I think it’s safe to say that completing my third decade of life a few months ago has brought about some serious changes in my life. Man, I thought I knew everything in my 20s. I really did. I really thought I’d had everything figured out. Nah, nowhere close.
As I started my 31st trip around the sun back in March some things I thought or believed were increasingly challenged to the point where it was incredibly painful. I very much have had internal battles over the past few months and the realizations I’ve come to have been unsettling yet liberating. I think of them now as growing pains.
I’ll be doing an entire series on these lessons over the next few days, but I think this one is a good place to start. I’m calling this part 2 because I have essentially already written about part 1. You can read about that here.
So what have I learned about money? It’s pretty simple really:
Money is life’s biggest booby prize. I always thought when I went through an employment drought that all my problems and misery would be cured if I had money. Then I landed a good paying job, started digging myself out of a hole, financed a brand new car to replace my beat up piece of shit and other things. Did I feel in the least bit better? Oh hell no.
I’m at a point now where I have more than enough money that I could write a check for the remaining balance on that car, pay it off and still have several thousands of dollars left to my name. I have plenty of money to decorate my dermis however I want and I don’t really have to worry about being able to cough up for it.
Has it made my life any better though? No way. What good is money if you want to blow your fucking brains out every morning? What good is it if you’re internally dead? Nothing whatsoever. Yeah, having a nice car is good and I love my tattoos and adding more to my collection but none of this has really served to bring me any additional net long-term joy (even the most sentimental or most artistic tattoos become just a background thought after some time).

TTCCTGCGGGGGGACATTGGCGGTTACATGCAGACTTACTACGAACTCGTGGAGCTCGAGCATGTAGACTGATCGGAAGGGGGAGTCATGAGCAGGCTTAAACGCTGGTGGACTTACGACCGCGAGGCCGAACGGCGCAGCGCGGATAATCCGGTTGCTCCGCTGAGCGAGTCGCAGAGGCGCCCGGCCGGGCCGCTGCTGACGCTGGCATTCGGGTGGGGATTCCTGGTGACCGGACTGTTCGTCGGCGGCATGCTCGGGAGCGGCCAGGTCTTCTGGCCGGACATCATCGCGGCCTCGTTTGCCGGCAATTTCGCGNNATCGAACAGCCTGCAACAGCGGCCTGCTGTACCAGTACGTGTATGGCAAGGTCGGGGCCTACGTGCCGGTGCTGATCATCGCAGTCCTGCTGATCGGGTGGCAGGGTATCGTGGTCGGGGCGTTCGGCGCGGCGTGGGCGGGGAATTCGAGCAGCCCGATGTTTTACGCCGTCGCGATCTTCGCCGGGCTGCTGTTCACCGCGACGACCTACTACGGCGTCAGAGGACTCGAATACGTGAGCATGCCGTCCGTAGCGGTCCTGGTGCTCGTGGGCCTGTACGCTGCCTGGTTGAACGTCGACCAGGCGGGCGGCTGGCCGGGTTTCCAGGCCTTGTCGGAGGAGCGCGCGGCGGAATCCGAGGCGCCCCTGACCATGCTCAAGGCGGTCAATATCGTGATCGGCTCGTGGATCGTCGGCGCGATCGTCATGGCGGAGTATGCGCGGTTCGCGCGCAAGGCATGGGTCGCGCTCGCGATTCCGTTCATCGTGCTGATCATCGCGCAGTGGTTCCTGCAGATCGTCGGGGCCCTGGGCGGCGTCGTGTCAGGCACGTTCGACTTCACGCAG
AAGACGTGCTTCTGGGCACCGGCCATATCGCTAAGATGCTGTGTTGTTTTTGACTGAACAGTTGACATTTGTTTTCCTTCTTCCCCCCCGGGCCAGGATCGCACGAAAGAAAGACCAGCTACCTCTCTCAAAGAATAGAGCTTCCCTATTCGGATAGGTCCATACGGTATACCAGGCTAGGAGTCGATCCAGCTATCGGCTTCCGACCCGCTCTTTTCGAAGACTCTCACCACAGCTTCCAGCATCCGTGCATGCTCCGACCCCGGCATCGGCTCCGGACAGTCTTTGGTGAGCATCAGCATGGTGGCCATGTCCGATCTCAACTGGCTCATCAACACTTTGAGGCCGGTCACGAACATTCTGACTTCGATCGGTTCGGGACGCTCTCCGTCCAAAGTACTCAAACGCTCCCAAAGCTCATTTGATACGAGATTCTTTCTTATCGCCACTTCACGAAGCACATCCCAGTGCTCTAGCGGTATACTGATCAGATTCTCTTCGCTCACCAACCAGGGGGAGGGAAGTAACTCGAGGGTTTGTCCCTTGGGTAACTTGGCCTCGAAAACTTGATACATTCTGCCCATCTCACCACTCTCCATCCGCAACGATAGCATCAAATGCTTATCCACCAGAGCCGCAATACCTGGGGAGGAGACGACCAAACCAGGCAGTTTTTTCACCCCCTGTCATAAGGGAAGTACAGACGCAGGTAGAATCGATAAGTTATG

This revelation really spurred me onto making my dream of L&B a reality someday hopefully in the not-too-distant future. I know for a fact I will have way less money than I have now (and be working more hours for that lesser amount) and I’m already investing a lot of my money into “market research” – even going so far as to try certain products (cigars, whiskeys, etc.) that I know aren’t to my taste but that I’ll need to be knowledgeable of because a lot of people do like those things. It’s taking a toll on my bank account (as well as my taste buds, liver and oropharyngeal area) but I know in the end it’ll be worth it.
Don’t kid yourself – money is nice to have and it’s nice to not have to struggle, but it’s not a cure all and there’s a lot of truth to the saying “money can’t buy happiness.” If you had to pick between having long-term happiness or being rich, which would you pick? I think most people would pick the former. Of course, the two are not mutually exclusive in that you can only have one or the other, you can have both, or you can have neither.
I think most of us fall into the trap (at least in our teens and 20s) that rich implies happy. That you had to have wealth to be happy. Further I think some people (maybe even most people) never come to that realization. I hope you do though.